Slide 1: INTRODUCTION NAME = AASTHA SHARMA CLASS = VIII - C SUBJECT = MATHS SCHOOL = D.P.S
Slide 2: USES OF TRIANGLES IN DAY TO DAY LIFE
Slide 3: A Triangle is formed by three lines segments obtained by joining three pairs of points taken from a set of three non collinear points in the plane. In fig 1.1 , three non collinear points A, B, C have been joined and the figure ABC, enclosed by three line segments , AB,BC, and CA is called a triangle. The symbol ▲ (delta) is used to denote a triangle. TRIANGLES A C B Fig. 1.1
Slide 4: The three sides AB, BC, AC and three angles angle A, angle B, angle C are called six elements of a triangle. (Fig 2.1) The three line segments are called the sides of a triangle. The three given points are called the vertices of a triangle. The angle made by the line segment at the vertices are called the angles of a triangle. If the sides of a ▲ABC are extended in order, then the angle between the extended and the adjoining side is called the exterior angles of the triangle. In Fig. 2.1 1,2,3 are called the exterior angles and 4,5,6 are called the interior angles 1 4 5 2 6 3 A B C Fig. 2.2 ELEMENTS OF A TRIANGLE A C B Fig. 2.1
Slide 5: CLASSIFICATION ON THE BASIS OF SIDES SCALENE TRIANGLE – If all the sides of triangle are unequal then it is a scalene tirangle. ISOSCELES TRIANGLE – If any two sides of a triangle are equal then it is a isosceles triangle . EQUILATERAL TRIANGLE- If all the sides of a triangle are equal then it is an equilateral triangle. SCALENE TRIANGLE ISOSCELES TRIANGLE EQUILATERAL TRIANGLE
Slide 6: CLASSIFICATION ON THE BASIS OF ANGLES ACUTE ANGLED TRIANGLE – If all the three angles of a triangle are less than 90 0 then it is an acute angled triangle. RIGHT ANGLED TRIANGLE- If one angle of a triangle is equal to 90 0 then it is a right angled triangle. OBTUSE ANGLED TRIANGLE- If one angle of a triangle is greater then 90 0 then it is a obtuse angled triangle. ACUTE ANGLED TRIANGLE RIGHT ANGLED TRIANGLE OBTUSE ANGLED TRIANGLE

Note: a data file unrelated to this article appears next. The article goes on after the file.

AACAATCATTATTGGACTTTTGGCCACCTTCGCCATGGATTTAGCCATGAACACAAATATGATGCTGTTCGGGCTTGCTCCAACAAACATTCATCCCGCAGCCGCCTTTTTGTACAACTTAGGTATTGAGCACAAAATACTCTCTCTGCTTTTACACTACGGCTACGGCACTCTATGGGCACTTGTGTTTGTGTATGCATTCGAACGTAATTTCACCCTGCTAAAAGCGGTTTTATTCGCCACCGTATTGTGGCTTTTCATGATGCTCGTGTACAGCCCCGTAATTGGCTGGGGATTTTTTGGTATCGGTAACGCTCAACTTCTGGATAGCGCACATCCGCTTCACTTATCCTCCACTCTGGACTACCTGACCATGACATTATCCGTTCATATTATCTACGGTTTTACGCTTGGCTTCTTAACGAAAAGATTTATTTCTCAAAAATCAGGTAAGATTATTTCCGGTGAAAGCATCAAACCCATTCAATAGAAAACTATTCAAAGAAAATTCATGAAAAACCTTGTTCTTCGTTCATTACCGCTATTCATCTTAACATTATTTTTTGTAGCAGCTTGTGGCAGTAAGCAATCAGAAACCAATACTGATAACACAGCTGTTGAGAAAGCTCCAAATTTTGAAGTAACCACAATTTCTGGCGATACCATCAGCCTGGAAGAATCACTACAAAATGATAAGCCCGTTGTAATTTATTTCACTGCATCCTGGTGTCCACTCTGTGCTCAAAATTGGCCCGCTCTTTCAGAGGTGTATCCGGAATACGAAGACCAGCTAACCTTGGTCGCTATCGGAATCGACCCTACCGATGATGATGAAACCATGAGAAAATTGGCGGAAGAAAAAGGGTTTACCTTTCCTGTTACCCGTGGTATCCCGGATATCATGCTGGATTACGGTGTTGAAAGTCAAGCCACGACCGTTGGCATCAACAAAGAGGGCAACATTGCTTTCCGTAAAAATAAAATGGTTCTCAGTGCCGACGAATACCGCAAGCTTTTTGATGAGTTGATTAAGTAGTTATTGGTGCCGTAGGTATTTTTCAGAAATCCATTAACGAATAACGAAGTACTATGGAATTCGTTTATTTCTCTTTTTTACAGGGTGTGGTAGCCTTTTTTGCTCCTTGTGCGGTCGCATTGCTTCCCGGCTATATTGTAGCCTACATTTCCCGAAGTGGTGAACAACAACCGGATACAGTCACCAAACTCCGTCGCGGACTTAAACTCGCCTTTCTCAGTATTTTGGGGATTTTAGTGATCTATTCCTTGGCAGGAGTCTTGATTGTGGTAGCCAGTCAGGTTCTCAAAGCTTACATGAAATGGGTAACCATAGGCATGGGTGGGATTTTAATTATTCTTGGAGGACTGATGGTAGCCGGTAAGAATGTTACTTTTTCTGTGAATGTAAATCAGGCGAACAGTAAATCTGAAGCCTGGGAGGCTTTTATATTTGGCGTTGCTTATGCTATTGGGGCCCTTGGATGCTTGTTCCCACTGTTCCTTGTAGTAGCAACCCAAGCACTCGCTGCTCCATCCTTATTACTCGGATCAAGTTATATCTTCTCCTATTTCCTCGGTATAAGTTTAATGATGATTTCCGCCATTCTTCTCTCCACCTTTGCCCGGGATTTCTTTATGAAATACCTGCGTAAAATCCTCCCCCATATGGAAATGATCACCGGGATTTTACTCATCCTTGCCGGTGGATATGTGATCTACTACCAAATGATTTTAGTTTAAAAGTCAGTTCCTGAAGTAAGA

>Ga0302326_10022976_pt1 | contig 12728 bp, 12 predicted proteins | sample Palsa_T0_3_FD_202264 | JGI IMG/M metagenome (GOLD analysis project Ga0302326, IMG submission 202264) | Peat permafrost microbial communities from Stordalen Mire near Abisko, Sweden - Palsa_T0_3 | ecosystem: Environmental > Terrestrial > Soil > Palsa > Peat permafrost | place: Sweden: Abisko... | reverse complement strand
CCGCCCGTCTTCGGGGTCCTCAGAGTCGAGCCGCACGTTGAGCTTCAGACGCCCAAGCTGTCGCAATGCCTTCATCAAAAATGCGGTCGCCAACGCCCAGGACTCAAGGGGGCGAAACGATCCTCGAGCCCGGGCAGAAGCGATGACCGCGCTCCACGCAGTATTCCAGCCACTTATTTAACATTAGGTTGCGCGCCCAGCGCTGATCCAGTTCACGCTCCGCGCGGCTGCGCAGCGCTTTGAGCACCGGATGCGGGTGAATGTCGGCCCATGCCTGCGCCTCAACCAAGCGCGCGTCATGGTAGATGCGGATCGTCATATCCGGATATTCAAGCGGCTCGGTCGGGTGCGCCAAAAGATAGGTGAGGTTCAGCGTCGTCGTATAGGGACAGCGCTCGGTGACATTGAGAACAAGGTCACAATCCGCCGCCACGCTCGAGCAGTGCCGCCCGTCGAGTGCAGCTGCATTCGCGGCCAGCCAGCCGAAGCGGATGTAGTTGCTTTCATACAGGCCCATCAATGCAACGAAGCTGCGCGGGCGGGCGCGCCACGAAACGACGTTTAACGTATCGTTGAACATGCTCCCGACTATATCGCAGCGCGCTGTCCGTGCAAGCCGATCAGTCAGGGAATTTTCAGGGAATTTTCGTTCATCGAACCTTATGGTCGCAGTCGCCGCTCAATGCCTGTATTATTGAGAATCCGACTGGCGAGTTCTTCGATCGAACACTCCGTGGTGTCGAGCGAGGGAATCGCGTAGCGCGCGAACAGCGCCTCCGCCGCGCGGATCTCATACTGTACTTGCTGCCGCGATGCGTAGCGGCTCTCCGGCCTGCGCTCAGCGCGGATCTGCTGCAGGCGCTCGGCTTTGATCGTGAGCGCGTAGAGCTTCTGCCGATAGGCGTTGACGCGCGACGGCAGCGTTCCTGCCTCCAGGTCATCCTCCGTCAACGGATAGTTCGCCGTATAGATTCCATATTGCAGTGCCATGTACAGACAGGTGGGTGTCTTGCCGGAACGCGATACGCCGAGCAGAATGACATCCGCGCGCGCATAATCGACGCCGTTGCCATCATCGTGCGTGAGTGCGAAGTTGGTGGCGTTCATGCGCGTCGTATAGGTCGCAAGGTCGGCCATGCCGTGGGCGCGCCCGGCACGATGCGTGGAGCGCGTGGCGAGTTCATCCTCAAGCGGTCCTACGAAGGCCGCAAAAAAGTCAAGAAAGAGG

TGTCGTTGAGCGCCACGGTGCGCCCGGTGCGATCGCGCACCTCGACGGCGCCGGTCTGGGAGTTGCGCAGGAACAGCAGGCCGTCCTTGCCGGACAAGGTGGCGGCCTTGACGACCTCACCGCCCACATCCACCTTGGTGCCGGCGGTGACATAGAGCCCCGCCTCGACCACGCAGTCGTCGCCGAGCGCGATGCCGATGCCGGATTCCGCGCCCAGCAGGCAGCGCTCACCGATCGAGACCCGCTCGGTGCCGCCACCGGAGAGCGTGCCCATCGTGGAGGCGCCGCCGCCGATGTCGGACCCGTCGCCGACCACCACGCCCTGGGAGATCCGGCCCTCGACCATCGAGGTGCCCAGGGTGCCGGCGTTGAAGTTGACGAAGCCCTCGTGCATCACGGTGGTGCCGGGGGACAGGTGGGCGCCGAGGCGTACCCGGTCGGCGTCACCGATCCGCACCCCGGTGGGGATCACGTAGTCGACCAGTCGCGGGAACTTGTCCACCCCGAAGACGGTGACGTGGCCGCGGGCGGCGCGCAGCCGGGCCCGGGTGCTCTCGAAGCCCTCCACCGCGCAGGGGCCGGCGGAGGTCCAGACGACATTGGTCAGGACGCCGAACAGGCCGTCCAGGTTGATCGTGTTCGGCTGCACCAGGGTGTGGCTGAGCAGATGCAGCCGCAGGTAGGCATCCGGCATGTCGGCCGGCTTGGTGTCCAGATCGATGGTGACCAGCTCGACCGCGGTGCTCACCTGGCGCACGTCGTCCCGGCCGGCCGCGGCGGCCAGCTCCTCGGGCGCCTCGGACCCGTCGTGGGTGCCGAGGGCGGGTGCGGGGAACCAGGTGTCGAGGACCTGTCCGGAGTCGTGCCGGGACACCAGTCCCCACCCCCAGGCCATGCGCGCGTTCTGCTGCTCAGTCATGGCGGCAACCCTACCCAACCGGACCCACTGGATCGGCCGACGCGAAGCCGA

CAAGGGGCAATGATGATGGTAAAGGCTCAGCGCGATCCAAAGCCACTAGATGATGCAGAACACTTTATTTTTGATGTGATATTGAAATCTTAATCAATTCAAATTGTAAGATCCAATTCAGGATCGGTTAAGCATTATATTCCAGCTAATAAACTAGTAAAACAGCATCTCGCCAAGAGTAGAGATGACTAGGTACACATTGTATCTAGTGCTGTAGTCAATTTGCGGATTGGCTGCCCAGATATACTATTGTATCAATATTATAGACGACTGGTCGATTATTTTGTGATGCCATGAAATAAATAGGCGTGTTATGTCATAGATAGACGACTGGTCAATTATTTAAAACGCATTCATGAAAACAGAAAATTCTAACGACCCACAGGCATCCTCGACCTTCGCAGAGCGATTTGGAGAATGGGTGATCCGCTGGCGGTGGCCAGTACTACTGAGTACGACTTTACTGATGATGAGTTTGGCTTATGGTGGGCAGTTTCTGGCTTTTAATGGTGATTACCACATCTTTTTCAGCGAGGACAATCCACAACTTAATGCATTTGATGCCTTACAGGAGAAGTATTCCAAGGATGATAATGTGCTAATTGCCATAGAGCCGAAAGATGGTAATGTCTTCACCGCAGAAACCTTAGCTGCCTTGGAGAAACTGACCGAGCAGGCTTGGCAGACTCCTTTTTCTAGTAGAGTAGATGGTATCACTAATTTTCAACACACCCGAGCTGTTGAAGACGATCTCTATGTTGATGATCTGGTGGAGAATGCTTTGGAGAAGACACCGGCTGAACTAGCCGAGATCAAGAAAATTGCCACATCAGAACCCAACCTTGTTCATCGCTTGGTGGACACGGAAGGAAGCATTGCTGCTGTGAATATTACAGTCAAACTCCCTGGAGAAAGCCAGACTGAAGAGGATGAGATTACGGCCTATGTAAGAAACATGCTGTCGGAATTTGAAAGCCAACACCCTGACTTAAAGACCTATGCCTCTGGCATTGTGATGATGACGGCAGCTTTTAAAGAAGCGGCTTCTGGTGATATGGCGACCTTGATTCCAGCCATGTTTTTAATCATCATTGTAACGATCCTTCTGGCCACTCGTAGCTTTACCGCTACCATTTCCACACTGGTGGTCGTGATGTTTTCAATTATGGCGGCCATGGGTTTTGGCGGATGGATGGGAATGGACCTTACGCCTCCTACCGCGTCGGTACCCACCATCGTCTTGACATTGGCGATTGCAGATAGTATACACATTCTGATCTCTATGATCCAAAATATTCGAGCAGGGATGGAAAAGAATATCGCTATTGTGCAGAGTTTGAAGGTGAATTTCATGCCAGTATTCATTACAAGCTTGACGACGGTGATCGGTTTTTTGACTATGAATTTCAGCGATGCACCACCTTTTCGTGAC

Slide 7: CONGRUENCE OF TRIANGLES Two triangles are congruent if three sides and three angles of one triangle are equal to the corresponding sides and angles of other triangle. The congruence of two triangles follows immediately from the congruence of three lines segments and three angles.
Slide 8: SIDE – ANGLE – SIDE (SAS) CONDITION Two triangles are congruent if any two sides and the includes angle of one triangle is equal to the two sides and the included angle of other triangle. EXAMPLE :- (in fig 1.3) GIVEN: AB=DE, BC=EF , B= E SOLUTION: IF AB=DE, BC=EF , B= E then by SAS Rule ▲ABS = ▲DEF 4 cm 4 cm 60 0 60 0 A B C D F E Fig. 1.3 CONGURENCE CONDITIONS
Slide 9: ANGLE – SIDE – ANGLE (ASA) CONDITION Two triangles are congruent if any two angles and the included side of one triangle is equal to the two angles and the included side of the other triangle. EXAMPLE : (in fig. 1.4) GIVEN: ABC= DEF, ACB= DFE, BC = EF TO PROVE : ▲ABC = ▲DEF ABC = DEF, (GIVEN) ACB = DFE, (GIVEN) BS = EF (GIVEN) ▲ABC = ▲DEF (BY ASA RULE) A B C D E F Fig. 1.4
Slide 10: 3. ANGLE – ANGLE – SIDE (AAS) CONDITION Two triangles are congruent if two angles and a side of one triangle is equal to the two angles and one a side of the other. EXAMPLE: (in fig. 1.5) GIVEN: IN ▲ ABC & ▲ DEF B = E A= D BC = EF TO PROVE :▲ABC = ▲DEF B = E A = D BC = EF ▲ABC = ▲DEF (BY AAS RULE) D E F A B C Fig. 1.5
Slide 11: 4. SIDE – SIDE – SIDE (SSS) CONDITION Two triangles are congruent if all the three sides of one triangle are equal to the three sides of other triangle. Example: (in fig. 1.6) Given: IN ▲ ABC & ▲DEF AB = DE , BC = EF , AC = DF TO PROVE : ▲ABC = ▲DEF AB = DE (GIVEN ) BC = EF (GIVEN ) AC = DF (GIVEN ) ▲ABC = ▲DEF (BY SSS RULE) D E F A B C Fig. 1.6